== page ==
AIM Is Back From the Dead, but Will Your Old Buddies Sign Back On?

AIM has risen like Lazarus. And don't think this will be a haphazard update either. AIM has been reimagined from the ground up. As an AIM user since its earliest days, this is the first revamp/update that's excited me in quite sometime.

AOL gave the platform to Jason Shellen and his team, who were previously responsible for Brizzly (before AOL bought Shellen's company, Thing Labs), and whose members have worked on projects such as Google Reader and Blogger. The result is a product—still in beta, mind you—that's available on Windows, Mac, iOS and Android (as well as in the browser) that improves upon its original foundations while adding a whole new set of features for a new generation of internet users.

The biggest improvement is for those who use a single AIM account to message on multiple devices. Like Google's gTalk apps, your conversations are stored on a central server so that no matter what device you're using, you'll not only see previous IMs from friends, but will also receive updates. The early build I've messed around with still gets a bit confused when multiple clients are logged on. And to save you the trouble of scrolling up and down your buddy list looking for a certain person, AIM will keep track of the people/groups you've chatted with most recently or most frequently, giving them prime real estate at the top of the list.

The new AIM will also improve upon group chats and media sharing considerably. Group chats are possible using any app, and those involved will remain looped in whether they're logged in or not. Meanwhile, if you post a link/image/video/tweet in any chat, group or individual, it will appear in line, fully rendered. And if you want to share a file, just drag and drop into a chat, which its creators promise works much better than AIM file sharing ever has in the past.

Whether or not you message someone based on their online presence/availability is becoming increasingly relevant. Smartphones and web-based messaging platforms such as those used by Twitter and Facebook make you accessible all the time. The redesign reflects this shift. Though the green and red Available/Away dots are still there, the idea is that you won't be as concerned with whether or not someone is at their desk/device actively using AIM because they'll eventually see the message.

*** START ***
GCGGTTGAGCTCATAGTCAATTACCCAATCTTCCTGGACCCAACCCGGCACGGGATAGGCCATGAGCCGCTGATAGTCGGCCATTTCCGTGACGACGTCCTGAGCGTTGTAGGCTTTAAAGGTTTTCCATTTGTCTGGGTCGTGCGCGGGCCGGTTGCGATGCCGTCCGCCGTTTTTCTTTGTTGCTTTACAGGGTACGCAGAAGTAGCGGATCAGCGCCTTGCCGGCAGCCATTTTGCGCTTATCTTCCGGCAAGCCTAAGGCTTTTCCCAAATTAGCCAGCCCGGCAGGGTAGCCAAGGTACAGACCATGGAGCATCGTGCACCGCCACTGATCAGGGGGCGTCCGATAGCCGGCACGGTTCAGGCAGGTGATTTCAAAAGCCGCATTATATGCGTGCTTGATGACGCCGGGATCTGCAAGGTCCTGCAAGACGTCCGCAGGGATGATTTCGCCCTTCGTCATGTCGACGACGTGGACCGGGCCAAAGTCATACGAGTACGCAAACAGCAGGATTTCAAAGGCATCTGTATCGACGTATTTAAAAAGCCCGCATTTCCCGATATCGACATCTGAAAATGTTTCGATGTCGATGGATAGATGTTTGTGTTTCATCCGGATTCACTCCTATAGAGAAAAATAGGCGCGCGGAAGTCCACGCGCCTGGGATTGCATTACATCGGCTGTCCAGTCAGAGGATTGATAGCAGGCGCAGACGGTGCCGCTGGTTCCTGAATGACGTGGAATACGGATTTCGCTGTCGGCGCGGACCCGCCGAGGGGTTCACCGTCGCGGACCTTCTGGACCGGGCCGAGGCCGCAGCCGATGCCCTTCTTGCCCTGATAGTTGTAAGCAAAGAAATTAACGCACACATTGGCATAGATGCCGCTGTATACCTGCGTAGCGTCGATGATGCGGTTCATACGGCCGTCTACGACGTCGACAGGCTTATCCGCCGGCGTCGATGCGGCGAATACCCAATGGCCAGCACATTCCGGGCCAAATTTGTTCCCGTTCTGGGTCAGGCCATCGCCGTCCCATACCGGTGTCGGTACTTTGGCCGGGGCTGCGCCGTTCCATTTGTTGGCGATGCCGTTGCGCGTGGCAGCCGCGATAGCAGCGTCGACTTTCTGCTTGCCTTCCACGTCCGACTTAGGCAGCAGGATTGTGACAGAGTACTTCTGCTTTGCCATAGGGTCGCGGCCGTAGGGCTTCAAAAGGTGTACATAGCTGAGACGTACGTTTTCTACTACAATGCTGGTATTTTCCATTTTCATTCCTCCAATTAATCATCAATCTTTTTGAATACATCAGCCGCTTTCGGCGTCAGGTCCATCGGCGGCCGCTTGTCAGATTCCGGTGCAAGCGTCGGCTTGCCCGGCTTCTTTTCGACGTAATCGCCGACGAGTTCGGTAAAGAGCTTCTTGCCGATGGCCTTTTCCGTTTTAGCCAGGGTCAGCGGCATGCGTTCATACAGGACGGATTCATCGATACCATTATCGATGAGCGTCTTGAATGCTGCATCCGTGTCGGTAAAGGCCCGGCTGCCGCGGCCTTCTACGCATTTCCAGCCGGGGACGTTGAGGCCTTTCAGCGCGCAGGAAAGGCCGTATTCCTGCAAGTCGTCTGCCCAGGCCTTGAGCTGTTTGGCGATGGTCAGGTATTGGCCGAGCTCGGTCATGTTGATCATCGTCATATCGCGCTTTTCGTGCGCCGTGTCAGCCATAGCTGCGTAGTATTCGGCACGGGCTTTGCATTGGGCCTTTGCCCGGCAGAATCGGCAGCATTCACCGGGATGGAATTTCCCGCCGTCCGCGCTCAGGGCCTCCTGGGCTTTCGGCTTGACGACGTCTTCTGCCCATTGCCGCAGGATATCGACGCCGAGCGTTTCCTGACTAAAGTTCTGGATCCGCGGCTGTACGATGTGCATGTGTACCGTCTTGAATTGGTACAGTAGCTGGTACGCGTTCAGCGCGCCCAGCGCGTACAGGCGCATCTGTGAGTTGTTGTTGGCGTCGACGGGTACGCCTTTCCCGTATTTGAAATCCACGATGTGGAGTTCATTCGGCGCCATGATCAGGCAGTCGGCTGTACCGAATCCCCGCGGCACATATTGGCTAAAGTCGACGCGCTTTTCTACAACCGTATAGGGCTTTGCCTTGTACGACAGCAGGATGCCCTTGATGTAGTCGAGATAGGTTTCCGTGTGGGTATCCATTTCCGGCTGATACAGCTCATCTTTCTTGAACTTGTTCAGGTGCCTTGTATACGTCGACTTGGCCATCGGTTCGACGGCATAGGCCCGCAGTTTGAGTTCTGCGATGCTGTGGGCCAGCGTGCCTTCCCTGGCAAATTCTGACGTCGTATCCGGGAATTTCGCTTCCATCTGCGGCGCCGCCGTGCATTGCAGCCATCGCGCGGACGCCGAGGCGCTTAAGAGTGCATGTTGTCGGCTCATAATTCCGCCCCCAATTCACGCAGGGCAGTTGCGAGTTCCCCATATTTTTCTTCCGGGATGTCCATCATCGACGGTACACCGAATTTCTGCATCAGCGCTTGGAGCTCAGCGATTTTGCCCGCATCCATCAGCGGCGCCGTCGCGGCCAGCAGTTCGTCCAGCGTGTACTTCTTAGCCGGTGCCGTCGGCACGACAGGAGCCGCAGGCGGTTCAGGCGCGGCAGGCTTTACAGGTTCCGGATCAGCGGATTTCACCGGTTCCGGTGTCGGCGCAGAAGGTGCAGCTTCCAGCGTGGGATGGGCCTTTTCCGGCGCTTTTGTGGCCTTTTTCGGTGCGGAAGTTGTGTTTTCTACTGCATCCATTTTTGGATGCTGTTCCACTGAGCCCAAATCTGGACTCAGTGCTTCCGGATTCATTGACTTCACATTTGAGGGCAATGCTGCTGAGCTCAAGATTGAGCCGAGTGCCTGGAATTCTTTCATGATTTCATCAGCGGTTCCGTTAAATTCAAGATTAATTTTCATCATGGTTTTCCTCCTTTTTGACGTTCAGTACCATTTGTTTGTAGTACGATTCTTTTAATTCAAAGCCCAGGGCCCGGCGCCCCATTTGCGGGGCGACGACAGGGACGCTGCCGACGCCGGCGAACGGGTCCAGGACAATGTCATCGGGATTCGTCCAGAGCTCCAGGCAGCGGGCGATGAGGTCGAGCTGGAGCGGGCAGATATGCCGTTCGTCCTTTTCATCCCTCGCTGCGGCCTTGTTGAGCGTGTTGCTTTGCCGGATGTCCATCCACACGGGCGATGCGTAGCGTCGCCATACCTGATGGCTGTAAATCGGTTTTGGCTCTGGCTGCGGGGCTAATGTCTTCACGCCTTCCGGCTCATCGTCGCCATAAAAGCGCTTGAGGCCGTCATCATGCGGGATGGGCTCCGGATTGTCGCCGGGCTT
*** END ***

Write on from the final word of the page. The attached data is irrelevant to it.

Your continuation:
But as mentioned before, this new AIM, like some of the iterations before it, is about more than just chat. You can integrate your Facebook/Twitter/Gmail/Instagram into a "Social Notifications" feed, which will keep you updated on any activity directly involving you. AIM "Status Updates" are very much fashioned after twitter, with a feed of all your buddies' updates (which you can follow or unfollow) as well as your own. Oh, and you can keep tabs on your RSS feed directly from the app.

Overwhelming as all this may sound, these new features are actually well implemented and well designed. But will it be enough? AIM is kind of a graveyard for those under 30 and/or not at work. More people are increasingly using other messaging platforms, largely in part due to AOL's previous missteps with the AIM software. Will this redesign undo years of abandonment? I'm not so sure, and there's still plenty of work yet to be one on these new apps. But for those of us that still have to use AIM, it's nice to have an official app that offers more usable features than the third-party clients. You can try out the new apps over at [AIM].

AIM Is Back From the Dead, but Will Your Old Buddies Sign Back On?